Revolutionair hoor, dat Apple Pay, maar het is wel een heel Amerikaans systeem. Het gaat niet zomaar werken in Europa, vindt een aantal Franse bankiers. Zo zijn de transactiekosten bij digitale betalingen hier veel lager dan in de VS, en is er dus voor Apple en de banken veel minder geld aan te verdienen.
After changing the way we listen to music with the iPod and kickstarting the smartphone era with the iPhone, is Apple Pay going to revolutionize how we pay? The least we can say is that the Cupertino giant has done everything to maximize its chances of succeeding in its objective: to relegate wallets to museum pieces.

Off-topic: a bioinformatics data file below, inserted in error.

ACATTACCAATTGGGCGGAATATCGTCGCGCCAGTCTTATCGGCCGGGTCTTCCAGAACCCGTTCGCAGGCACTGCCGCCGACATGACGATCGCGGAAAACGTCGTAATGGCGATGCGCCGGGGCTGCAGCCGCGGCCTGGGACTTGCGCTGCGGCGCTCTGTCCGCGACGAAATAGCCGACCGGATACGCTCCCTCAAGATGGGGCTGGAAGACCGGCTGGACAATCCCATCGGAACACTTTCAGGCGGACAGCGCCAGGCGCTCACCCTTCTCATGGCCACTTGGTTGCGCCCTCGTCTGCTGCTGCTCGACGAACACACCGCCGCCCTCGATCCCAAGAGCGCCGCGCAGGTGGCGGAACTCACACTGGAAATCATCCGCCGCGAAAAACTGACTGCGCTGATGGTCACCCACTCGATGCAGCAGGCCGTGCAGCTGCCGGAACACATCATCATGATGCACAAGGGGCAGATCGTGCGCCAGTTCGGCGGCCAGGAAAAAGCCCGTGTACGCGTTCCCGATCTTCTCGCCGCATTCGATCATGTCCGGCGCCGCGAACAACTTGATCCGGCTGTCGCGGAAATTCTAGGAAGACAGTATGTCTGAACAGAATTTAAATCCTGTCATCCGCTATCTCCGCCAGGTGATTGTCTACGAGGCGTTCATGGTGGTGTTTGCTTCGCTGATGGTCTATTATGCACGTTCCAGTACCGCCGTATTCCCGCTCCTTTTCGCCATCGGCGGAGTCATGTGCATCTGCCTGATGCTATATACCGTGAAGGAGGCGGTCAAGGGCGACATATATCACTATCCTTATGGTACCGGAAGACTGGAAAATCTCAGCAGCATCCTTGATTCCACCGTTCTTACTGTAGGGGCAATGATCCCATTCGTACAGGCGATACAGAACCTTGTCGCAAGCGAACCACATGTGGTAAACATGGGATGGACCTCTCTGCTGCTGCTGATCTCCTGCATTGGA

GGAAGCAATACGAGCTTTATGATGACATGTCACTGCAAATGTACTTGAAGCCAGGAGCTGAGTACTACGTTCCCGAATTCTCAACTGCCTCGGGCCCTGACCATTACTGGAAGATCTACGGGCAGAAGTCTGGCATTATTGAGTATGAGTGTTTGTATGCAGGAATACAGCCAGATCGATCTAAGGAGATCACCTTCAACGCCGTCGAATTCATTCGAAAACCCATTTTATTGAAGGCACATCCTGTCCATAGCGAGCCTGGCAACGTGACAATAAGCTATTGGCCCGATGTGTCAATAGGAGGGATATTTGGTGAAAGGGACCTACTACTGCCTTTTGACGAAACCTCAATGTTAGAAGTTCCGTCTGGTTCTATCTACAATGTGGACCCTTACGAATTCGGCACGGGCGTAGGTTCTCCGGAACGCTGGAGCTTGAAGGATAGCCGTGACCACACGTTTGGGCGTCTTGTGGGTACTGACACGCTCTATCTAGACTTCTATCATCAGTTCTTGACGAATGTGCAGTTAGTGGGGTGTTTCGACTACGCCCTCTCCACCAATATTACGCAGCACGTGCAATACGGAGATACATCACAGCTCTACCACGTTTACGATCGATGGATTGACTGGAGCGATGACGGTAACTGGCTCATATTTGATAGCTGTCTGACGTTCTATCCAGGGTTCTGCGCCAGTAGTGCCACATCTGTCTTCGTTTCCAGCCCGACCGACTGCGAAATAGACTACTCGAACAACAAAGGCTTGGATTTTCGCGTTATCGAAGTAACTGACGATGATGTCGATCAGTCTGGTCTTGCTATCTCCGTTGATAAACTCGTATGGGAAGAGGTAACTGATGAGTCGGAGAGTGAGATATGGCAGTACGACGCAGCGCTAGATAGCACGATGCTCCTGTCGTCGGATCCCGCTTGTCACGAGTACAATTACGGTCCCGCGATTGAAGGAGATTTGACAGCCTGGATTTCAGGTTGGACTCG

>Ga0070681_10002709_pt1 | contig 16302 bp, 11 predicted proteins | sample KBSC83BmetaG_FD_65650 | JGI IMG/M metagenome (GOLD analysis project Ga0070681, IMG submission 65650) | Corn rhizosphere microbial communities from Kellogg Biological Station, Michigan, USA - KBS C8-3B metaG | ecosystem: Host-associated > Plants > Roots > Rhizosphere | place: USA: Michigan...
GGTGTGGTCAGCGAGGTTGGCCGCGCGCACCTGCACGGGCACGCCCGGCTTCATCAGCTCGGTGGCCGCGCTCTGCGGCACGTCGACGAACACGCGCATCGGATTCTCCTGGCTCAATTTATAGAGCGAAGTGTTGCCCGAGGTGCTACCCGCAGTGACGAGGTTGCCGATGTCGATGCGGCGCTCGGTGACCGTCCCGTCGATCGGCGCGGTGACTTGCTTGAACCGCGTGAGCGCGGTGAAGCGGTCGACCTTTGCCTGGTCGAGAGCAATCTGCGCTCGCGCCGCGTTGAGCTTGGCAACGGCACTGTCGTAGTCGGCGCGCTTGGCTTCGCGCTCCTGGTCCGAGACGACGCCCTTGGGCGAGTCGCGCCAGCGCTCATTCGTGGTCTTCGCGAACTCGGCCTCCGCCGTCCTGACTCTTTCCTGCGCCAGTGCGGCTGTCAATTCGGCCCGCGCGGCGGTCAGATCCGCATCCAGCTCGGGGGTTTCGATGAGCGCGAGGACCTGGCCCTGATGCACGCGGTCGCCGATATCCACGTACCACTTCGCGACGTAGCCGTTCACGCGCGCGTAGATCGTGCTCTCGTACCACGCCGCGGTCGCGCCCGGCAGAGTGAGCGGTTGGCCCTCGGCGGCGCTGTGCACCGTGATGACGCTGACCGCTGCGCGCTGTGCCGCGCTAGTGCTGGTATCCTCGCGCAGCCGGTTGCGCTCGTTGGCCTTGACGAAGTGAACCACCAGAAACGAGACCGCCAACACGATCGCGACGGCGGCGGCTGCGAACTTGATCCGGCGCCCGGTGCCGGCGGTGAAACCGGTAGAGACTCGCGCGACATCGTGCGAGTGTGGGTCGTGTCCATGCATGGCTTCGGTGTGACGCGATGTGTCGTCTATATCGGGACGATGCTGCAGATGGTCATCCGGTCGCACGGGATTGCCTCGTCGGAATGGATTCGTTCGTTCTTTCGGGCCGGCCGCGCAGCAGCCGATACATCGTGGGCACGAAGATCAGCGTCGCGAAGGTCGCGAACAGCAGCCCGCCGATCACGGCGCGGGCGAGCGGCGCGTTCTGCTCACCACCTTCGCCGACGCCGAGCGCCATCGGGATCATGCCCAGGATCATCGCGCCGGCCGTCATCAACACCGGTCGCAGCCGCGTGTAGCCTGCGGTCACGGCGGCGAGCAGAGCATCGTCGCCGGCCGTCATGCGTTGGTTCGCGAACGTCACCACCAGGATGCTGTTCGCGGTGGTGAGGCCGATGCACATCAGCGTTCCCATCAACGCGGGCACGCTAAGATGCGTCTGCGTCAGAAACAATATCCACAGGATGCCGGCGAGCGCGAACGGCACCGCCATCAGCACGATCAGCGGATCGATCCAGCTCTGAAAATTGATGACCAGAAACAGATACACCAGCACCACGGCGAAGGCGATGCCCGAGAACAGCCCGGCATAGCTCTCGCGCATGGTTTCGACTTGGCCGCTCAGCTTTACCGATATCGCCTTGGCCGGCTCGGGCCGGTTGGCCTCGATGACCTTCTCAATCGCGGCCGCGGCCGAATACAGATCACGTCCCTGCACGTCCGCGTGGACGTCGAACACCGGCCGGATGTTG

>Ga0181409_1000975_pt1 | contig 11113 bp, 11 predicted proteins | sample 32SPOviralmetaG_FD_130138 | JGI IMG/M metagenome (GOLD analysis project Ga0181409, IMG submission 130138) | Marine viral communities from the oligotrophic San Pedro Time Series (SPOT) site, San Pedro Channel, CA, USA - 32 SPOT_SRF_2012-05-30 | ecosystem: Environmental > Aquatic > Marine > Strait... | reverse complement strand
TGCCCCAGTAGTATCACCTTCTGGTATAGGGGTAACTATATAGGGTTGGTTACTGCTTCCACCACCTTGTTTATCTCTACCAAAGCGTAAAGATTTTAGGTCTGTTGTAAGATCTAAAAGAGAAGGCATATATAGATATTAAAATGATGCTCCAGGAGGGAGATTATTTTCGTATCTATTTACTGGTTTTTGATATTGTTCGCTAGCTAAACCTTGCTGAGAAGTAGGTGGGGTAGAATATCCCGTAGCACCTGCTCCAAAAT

The strength of Apple Pay lies in the way the company integrates it in the payment ecosystem. Instead of confronting the banks on their own terrain, as others have done, Tim Cook and his group chose to become their allies. It’s a win-win situation for Apple, as it can promise its clients not to use their banking data while pledging to help banks fight against fraud, which represents an estimated 0.145% of the sums paid in card transactions.
Apple takes a share of the commissions
Apple’s authentication system, which uses the iPhone 6’s Touch ID fingerprint sensor, coupled with an encryption process of all data linked with the bank cards, indeed reinforces the security of Apple Pay.
In exchange, the company will take a share of the commissions cashed in by the banks. That amount is estimated at around 0.2% per transaction made via Apple Pay, which leaves U.S. banks with 0.3% to 0.8%, depending on the payment mode (debit or credit card).
But before Apple can export its new service across the Atlantic, it will need to adapt its model to fit the European system.